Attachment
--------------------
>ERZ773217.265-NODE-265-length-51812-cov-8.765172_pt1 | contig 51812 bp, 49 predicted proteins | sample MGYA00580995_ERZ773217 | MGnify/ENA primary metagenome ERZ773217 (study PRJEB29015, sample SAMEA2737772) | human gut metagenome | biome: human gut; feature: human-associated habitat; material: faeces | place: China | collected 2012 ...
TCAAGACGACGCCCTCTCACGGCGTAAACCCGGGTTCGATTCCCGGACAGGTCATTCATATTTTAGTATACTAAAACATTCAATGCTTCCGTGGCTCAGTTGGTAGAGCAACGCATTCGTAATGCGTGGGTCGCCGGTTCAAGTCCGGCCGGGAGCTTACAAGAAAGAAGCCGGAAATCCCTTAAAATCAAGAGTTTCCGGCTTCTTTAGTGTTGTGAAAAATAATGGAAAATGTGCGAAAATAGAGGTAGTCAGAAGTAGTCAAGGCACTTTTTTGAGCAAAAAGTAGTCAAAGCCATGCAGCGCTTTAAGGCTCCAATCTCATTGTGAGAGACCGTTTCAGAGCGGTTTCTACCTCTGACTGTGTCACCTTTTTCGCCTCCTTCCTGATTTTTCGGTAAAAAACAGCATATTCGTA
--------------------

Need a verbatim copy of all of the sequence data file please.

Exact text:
>ERZ773217.265-NODE-265-length-51812-cov-8.765172_pt1 | contig 51812 bp, 49 predicted proteins | sample MGYA00580995_ERZ773217 | MGnify/ENA primary metagenome ERZ773217 (study PRJEB29015, sample SAMEA2737772) | human gut metagenome | biome: human gut; feature: human-associated habitat; material: faeces | place: China | collected 2012 ...
TCAAGACGACGCCCTCTCACGGCGTAAACCCGGGTTCGATTCCCGGACAGGTCATTCATATTTTAGTATACTAAAACATTCAATGCTTCCGTGGCTCAGTTGGTAGAGCAACGCATTCGTAATGCGTGGGTCGCCGGTTCAAGTCCGGCCGGGAGCTTACAAGAAAGAAGCCGGAAATCCCTTAAAATCAAGAGTTTCCGGCTTCTTTAGTGTTGTGAAAAATAATGGAAAATGTGCGAAAATAGAGGTAGTCAGAAGTAGTCAAGGCACTTTTTTGAGCAAAAAGTAGTCAAAGCCATGCAGCGCTTTAAGGCTCCAATCTCATTGTGAGAGACCGTTTCAGAGCGGTTTCTACCTCTGACTGTGTCACCTTTTTCGCCTCCTTCCTGATTTTTCGGTAAAAAACAGCATATTCGTA